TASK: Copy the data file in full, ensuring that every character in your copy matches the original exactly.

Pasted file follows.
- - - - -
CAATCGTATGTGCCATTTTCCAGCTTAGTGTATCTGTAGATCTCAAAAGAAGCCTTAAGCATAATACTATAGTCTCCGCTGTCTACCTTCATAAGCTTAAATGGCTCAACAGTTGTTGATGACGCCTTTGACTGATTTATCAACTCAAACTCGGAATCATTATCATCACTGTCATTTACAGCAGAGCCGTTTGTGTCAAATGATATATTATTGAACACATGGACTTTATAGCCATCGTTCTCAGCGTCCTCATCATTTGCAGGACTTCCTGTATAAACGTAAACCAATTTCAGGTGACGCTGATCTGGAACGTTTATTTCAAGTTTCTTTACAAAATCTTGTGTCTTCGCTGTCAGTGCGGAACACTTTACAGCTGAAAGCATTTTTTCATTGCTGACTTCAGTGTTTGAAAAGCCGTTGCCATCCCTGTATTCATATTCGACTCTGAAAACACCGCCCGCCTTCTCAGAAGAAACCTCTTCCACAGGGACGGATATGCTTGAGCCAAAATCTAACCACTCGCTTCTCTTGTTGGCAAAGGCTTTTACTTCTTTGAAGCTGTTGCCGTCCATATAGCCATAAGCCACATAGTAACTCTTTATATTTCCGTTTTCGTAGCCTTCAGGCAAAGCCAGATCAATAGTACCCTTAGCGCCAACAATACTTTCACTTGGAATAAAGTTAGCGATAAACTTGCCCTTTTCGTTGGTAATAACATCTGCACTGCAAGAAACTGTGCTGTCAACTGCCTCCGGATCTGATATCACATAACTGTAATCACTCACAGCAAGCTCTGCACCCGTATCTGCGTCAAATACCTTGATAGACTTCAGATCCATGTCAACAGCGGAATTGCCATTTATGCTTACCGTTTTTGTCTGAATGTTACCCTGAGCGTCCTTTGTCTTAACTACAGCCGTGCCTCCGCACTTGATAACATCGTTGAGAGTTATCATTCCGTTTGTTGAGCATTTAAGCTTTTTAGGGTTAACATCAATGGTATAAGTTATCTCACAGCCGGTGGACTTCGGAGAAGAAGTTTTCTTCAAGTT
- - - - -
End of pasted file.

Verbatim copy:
CAATCGTATGTGCCATTTTCCAGCTTAGTGTATCTGTAGATCTCAAAAGAAGCCTTAAGCATAATACTATAGTCTCCGCTGTCTACCTTCATAAGCTTAAATGGCTCAACAGTTGTTGATGACGCCTTTGACTGATTTATCAACTCAAACTCGGAATCATTATCATCACTGTCATTTACAGCAGAGCCGTTTGTGTCAAATGATATATTATTGAACACATGGACTTTATAGCCATCGTTCTCAGCGTCCTCATCATTTGCAGGACTTCCTGTATAAACGTAAACCAATTTCAGGTGACGCTGATCTGGAACGTTTATTTCAAGTTTCTTTACAAAATCTTGTGTCTTCGCTGTCAGTGCGGAACACTTTACAGCTGAAAGCATTTTTTCATTGCTGACTTCAGTGTTTGAAAAGCCGTTGCCATCCCTGTATTCATATTCGACTCTGAAAACACCGCCCGCCTTCTCAGAAGAAACCTCTTCCACAGGGACGGATATGCTTGAGCCAAAATCTAACCACTCGCTTCTCTTGTTGGCAAAGGCTTTTACTTCTTTGAAGCTGTTGCCGTCCATATAGCCATAAGCCACATAGTAACTCTTTATATTTCCGTTTTCGTAGCCTTCAGGCAAAGCCAGATCAATAGTACCCTTAGCGCCAACAATACTTTCACTTGGAATAAAGTTAGCGATAAACTTGCCCTTTTCGTTGGTAATAACATCTGCACTGCAAGAAACTGTGCTGTCAACTGCCTCCGGATCTGATATCACATAACTGTAATCACTCACAGCAAGCTCTGCACCCGTATCTGCGTCAAATACCTTGATAGACTTCAGATCCATGTCAACAGCGGAATTGCCATTTATGCTTACCGTTTTTGTCTGAATGTTACCCTGAGCGTCCTTTGTCTTAACTACAGCCGTGCCTCCGCACTTGATAACATCGTTGAGAGTTATCATTCCGTTTGTTGAGCATTTAAGCTTTTTAGGGTTAACATCAATGGTATAAGTTATCTCACAGCCGGTGGACTTCGGAGAAGAAGTTTTCTTCAAGTT